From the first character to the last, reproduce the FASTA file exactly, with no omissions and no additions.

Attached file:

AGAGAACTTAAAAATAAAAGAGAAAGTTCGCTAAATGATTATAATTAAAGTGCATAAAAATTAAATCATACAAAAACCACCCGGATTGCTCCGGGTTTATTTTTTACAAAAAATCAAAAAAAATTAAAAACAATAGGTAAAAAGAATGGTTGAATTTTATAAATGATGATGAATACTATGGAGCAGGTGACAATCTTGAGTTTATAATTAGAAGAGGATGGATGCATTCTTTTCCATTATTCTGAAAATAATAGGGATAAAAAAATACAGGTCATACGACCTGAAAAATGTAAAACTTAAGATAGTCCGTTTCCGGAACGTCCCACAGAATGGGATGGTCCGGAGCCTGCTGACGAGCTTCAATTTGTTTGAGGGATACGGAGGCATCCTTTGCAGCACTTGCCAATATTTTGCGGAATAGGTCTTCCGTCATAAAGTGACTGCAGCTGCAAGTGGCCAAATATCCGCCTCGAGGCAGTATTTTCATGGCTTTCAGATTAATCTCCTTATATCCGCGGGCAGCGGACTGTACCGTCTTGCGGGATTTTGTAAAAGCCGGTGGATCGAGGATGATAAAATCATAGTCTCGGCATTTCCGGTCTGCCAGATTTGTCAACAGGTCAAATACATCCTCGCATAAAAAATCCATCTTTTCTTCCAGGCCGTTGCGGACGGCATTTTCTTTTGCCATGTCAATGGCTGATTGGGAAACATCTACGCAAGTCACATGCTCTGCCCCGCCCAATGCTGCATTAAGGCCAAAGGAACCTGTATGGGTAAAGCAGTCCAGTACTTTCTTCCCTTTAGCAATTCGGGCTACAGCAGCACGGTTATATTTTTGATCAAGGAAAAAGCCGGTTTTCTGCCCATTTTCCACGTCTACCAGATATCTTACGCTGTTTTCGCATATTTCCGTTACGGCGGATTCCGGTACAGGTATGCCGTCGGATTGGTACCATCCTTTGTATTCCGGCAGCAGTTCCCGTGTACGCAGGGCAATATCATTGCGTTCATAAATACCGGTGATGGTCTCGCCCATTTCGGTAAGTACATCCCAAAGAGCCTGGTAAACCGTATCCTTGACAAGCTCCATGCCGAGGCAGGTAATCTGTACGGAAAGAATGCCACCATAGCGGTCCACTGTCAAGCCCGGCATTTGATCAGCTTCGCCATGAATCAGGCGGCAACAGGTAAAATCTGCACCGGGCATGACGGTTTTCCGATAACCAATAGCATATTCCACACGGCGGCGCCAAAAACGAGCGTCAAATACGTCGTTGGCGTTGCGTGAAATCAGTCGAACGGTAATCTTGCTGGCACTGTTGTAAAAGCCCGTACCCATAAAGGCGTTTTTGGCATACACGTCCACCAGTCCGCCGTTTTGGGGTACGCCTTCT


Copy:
AGAGAACTTAAAAATAAAAGAGAAAGTTCGCTAAATGATTATAATTAAAGTGCATAAAAATTAAATCATACAAAAACCACCCGGATTGCTCCGGGTTTATTTTTTACAAAAAATCAAAAAAAATTAAAAACAATAGGTAAAAAGAATGGTTGAATTTTATAAATGATGATGAATACTATGGAGCAGGTGACAATCTTGAGTTTATAATTAGAAGAGGATGGATGCATTCTTTTCCATTATTCTGAAAATAATAGGGATAAAAAAATACAGGTCATACGACCTGAAAAATGTAAAACTTAAGATAGTCCGTTTCCGGAACGTCCCACAGAATGGGATGGTCCGGAGCCTGCTGACGAGCTTCAATTTGTTTGAGGGATACGGAGGCATCCTTTGCAGCACTTGCCAATATTTTGCGGAATAGGTCTTCCGTCATAAAGTGACTGCAGCTGCAAGTGGCCAAATATCCGCCTCGAGGCAGTATTTTCATGGCTTTCAGATTAATCTCCTTATATCCGCGGGCAGCGGACTGTACCGTCTTGCGGGATTTTGTAAAAGCCGGTGGATCGAGGATGATAAAATCATAGTCTCGGCATTTCCGGTCTGCCAGATTTGTCAACAGGTCAAATACATCCTCGCATAAAAAATCCATCTTTTCTTCCAGGCCGTTGCGGACGGCATTTTCTTTTGCCATGTCAATGGCTGATTGGGAAACATCTACGCAAGTCACATGCTCTGCCCCGCCCAATGCTGCATTAAGGCCAAAGGAACCTGTATGGGTAAAGCAGTCCAGTACTTTCTTCCCTTTAGCAATTCGGGCTACAGCAGCACGGTTATATTTTTGATCAAGGAAAAAGCCGGTTTTCTGCCCATTTTCCACGTCTACCAGATATCTTACGCTGTTTTCGCATATTTCCGTTACGGCGGATTCCGGTACAGGTATGCCGTCGGATTGGTACCATCCTTTGTATTCCGGCAGCAGTTCCCGTGTACGCAGGGCAATATCATTGCGTTCATAAATACCGGTGATGGTCTCGCCCATTTCGGTAAGTACATCCCAAAGAGCCTGGTAAACCGTATCCTTGACAAGCTCCATGCCGAGGCAGGTAATCTGTACGGAAAGAATGCCACCATAGCGGTCCACTGTCAAGCCCGGCATTTGATCAGCTTCGCCATGAATCAGGCGGCAACAGGTAAAATCTGCACCGGGCATGACGGTTTTCCGATAACCAATAGCATATTCCACACGGCGGCGCCAAAAACGAGCGTCAAATACGTCGTTGGCGTTGCGTGAAATCAGTCGAACGGTAATCTTGCTGGCACTGTTGTAAAAGCCCGTACCCATAAAGGCGTTTTTGGCATACACGTCCACCAGTCCGCCGTTTTGGGGTACGCCTTCT